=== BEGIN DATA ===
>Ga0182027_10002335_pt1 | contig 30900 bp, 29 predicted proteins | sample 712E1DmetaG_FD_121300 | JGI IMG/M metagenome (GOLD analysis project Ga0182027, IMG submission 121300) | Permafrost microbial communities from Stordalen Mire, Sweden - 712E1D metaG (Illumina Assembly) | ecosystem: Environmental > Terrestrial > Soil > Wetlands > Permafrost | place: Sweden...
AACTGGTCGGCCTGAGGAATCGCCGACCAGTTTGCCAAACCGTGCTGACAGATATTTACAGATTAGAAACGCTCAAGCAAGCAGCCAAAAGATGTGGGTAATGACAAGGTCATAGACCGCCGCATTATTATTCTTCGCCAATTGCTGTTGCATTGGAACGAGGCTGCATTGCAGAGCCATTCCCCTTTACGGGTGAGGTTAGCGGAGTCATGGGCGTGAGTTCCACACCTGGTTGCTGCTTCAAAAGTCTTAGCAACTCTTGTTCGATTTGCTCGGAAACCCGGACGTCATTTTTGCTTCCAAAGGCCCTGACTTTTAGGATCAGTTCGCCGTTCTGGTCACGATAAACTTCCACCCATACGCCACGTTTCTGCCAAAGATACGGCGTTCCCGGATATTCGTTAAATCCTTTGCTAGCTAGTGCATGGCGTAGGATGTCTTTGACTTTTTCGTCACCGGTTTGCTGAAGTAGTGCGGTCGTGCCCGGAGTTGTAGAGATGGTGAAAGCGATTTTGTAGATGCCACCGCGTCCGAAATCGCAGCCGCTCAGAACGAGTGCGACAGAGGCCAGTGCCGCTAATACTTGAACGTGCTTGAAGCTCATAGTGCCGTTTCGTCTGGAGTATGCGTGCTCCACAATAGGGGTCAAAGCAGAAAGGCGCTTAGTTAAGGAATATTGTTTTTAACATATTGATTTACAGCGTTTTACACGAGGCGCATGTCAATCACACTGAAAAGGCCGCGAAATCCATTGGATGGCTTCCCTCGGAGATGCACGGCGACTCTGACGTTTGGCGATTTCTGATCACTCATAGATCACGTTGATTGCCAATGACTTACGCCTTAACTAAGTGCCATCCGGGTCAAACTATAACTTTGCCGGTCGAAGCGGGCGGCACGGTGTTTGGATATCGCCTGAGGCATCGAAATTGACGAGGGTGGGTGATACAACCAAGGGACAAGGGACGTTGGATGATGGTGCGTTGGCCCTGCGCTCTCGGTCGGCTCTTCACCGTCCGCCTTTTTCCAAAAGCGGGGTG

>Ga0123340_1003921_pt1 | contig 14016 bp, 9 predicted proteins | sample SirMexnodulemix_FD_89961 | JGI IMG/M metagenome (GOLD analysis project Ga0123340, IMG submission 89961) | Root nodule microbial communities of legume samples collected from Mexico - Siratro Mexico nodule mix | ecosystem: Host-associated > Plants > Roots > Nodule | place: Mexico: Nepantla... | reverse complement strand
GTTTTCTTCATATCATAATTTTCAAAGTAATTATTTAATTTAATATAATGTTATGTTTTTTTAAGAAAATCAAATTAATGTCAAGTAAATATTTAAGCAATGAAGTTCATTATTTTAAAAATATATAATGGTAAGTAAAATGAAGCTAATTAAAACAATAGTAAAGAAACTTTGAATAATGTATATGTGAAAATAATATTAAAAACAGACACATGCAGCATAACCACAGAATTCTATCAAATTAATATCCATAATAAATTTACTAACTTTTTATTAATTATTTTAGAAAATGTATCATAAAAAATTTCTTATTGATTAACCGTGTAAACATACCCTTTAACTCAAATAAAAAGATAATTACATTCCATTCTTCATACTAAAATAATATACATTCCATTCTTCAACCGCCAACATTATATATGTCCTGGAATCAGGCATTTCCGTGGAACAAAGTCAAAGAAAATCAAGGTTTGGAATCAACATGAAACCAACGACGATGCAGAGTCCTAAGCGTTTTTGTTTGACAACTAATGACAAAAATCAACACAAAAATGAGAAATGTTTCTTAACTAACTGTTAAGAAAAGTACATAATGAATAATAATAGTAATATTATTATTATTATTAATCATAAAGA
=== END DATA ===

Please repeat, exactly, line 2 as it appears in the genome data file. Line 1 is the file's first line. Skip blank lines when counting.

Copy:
AACTGGTCGGCCTGAGGAATCGCCGACCAGTTTGCCAAACCGTGCTGACAGATATTTACAGATTAGAAACGCTCAAGCAAGCAGCCAAAAGATGTGGGTAATGACAAGGTCATAGACCGCCGCATTATTATTCTTCGCCAATTGCTGTTGCATTGGAACGAGGCTGCATTGCAGAGCCATTCCCCTTTACGGGTGAGGTTAGCGGAGTCATGGGCGTGAGTTCCACACCTGGTTGCTGCTTCAAAAGTCTTAGCAACTCTTGTTCGATTTGCTCGGAAACCCGGACGTCATTTTTGCTTCCAAAGGCCCTGACTTTTAGGATCAGTTCGCCGTTCTGGTCACGATAAACTTCCACCCATACGCCACGTTTCTGCCAAAGATACGGCGTTCCCGGATATTCGTTAAATCCTTTGCTAGCTAGTGCATGGCGTAGGATGTCTTTGACTTTTTCGTCACCGGTTTGCTGAAGTAGTGCGGTCGTGCCCGGAGTTGTAGAGATGGTGAAAGCGATTTTGTAGATGCCACCGCGTCCGAAATCGCAGCCGCTCAGAACGAGTGCGACAGAGGCCAGTGCCGCTAATACTTGAACGTGCTTGAAGCTCATAGTGCCGTTTCGTCTGGAGTATGCGTGCTCCACAATAGGGGTCAAAGCAGAAAGGCGCTTAGTTAAGGAATATTGTTTTTAACATATTGATTTACAGCGTTTTACACGAGGCGCATGTCAATCACACTGAAAAGGCCGCGAAATCCATTGGATGGCTTCCCTCGGAGATGCACGGCGACTCTGACGTTTGGCGATTTCTGATCACTCATAGATCACGTTGATTGCCAATGACTTACGCCTTAACTAAGTGCCATCCGGGTCAAACTATAACTTTGCCGGTCGAAGCGGGCGGCACGGTGTTTGGATATCGCCTGAGGCATCGAAATTGACGAGGGTGGGTGATACAACCAAGGGACAAGGGACGTTGGATGATGGTGCGTTGGCCCTGCGCTCTCGGTCGGCTCTTCACCGTCCGCCTTTTTCCAAAAGCGGGGTG